PCS union members in more than 200 government departments are being balloted for strike action over pay, pensions and redundancy terms in the civil service.
It follows the government’s rejection of the Public and Commercial Services Union’s demands for a 10% pay rise, a 2% cut in pensions contributions and a £15-per-hour minimum wage.
The proposed action is also in response to plans announced by Boris Johnson in May to cut 91,000 roles – one in five jobs – in an effort to reduce the size of the civil service to 2016 levels.
PCS general secretary Mark Serwotka said the vote is the “most significant ballot for strike action” in the PCS union’s 24-year history and that it was left with “no choice”.
“In 41 years of working in and around the civil service, I have never seen such a shocking situation,” he said. “This is the worst it has ever been – a crisis of monumental proportions, the biggest cut in living standards civil servants have ever known.
[Our members] have had enough of being treated with contempt. They’re not bowler-hatted mandarins – they’re the people who, unobtrusively, have kept the country running during the pandemic” – Mark Serwotka, PCS general secretary
“The stress of working in the civil service, under the pressure put on us with job cuts, office closures and the cost-of-living crisis is too much to bear.”
In May 2022, a PCS poll of its members found that 81% were willing to take industrial action.
Last month the Cabinet Office published plans to limit voluntary redundancy payments to three weeks’ pay per year of service, to limit the maximum redundancy and exit pay to 18 months’ salary, and to cap compulsory redundancy payments at nine months’ salary.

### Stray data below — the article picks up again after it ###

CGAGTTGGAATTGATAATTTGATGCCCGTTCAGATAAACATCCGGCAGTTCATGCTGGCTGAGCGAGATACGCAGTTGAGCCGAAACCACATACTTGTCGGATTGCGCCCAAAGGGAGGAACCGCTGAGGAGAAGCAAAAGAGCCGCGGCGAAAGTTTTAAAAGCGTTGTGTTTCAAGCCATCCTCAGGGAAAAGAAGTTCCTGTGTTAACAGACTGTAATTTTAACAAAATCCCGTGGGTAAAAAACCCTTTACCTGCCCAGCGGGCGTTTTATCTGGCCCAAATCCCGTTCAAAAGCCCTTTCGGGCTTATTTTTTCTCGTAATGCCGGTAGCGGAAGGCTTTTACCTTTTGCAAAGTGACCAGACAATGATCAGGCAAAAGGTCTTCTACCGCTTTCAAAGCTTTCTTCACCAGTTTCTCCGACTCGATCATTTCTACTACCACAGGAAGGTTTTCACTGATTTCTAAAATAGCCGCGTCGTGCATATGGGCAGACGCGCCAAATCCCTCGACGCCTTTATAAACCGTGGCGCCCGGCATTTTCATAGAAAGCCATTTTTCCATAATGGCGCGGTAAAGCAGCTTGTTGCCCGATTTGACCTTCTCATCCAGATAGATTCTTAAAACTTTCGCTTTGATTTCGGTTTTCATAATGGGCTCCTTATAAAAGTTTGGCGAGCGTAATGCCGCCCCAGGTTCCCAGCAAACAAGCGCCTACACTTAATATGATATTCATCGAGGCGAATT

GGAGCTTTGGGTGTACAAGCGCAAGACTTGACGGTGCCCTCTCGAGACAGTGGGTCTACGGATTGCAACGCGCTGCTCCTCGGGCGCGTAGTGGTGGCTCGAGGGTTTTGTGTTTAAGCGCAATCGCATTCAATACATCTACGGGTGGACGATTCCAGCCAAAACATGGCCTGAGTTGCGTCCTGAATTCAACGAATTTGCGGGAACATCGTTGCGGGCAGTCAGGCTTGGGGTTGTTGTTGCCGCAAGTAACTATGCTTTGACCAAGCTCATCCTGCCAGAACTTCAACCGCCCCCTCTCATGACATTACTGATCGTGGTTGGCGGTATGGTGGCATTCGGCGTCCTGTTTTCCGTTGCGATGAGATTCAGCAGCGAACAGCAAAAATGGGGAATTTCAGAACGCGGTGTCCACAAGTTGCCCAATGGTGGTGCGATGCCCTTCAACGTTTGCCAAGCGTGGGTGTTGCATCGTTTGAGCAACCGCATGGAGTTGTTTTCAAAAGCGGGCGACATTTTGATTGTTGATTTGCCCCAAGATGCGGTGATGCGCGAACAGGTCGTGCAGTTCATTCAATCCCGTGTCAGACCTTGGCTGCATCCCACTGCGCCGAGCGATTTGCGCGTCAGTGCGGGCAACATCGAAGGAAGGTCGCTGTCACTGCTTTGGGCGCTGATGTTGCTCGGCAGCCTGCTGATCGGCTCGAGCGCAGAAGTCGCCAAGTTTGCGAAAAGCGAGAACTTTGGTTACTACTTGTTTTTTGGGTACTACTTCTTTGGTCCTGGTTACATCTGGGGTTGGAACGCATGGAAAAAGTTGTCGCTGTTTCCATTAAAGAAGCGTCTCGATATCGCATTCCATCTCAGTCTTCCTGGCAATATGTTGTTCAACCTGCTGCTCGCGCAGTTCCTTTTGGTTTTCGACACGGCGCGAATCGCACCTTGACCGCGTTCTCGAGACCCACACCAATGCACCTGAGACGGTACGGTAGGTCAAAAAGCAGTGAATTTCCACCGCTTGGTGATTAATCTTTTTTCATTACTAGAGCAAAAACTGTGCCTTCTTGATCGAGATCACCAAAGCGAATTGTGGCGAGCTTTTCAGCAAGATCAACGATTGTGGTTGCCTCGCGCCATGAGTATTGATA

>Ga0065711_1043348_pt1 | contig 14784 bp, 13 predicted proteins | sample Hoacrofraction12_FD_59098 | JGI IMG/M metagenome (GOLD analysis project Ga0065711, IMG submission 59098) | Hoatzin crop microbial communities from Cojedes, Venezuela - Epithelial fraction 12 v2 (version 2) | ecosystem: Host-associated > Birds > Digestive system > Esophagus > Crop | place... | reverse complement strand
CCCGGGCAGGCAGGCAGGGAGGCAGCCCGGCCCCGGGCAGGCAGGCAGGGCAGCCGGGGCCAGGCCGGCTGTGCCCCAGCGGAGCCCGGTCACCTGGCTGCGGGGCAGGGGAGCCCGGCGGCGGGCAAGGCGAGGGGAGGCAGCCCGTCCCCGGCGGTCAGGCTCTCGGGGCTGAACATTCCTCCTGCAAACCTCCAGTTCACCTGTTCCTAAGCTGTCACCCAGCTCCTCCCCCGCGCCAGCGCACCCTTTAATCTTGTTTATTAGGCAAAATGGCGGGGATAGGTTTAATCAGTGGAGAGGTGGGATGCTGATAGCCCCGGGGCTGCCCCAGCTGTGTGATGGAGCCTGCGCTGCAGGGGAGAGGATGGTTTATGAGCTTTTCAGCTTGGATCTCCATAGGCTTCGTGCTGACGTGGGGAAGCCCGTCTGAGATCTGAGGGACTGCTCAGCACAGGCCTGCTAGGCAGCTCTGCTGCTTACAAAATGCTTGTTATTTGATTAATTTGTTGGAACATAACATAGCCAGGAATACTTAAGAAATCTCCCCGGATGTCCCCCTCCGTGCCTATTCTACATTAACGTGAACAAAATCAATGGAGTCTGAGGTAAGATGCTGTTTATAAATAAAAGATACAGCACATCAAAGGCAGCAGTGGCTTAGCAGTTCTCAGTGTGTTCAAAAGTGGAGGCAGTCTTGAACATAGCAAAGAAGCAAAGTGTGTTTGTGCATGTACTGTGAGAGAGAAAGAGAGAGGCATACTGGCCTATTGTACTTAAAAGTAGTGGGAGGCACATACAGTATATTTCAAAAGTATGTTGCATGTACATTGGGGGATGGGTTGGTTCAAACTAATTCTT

It estimated that the proposed package would reduce the cost of an average exit entitlement by 26% compared to the 2010 terms. Serwotka described the proposals at the time as an “insult”.
“Hard-working civil servants are being told to accept a 10% real-terms pay cut at the same time as bankers are being told they can help themselves to even greater riches – is it any wonder they’re angry?” he asked.
Civil service strike ballot
“Our members are struggling with the cost-of-living crisis, with many of them having to claim the benefits they administer themselves, some skipping meals because they can’t afford to buy food, and others having to use foodbanks.”
“They’ve had enough of being treated with contempt. They’re not bowler-hatted mandarins – they’re the people who, unobtrusively, have kept the country running during the pandemic.”
Current civil service pay rises range up to 3%, with departments able to make average increases up to 2%, and a further 1% rise if they can demonstrate the pay would address specific priorities in the workforce.
A government spokesperson said: “We are fully committed to our engagement with staff and unions. Industrial action should always be a last resort and we are working to minimise any potential disruptions to ensure the civil service continues to deliver public services with value for money to the taxpayer.”
Serwotka launched the ballot yesterday at the Labour Party conference in Liverpool. The postal ballot closes on 7 November, with the result expected to be announced at the union’s national executive committee meeting on 10 November.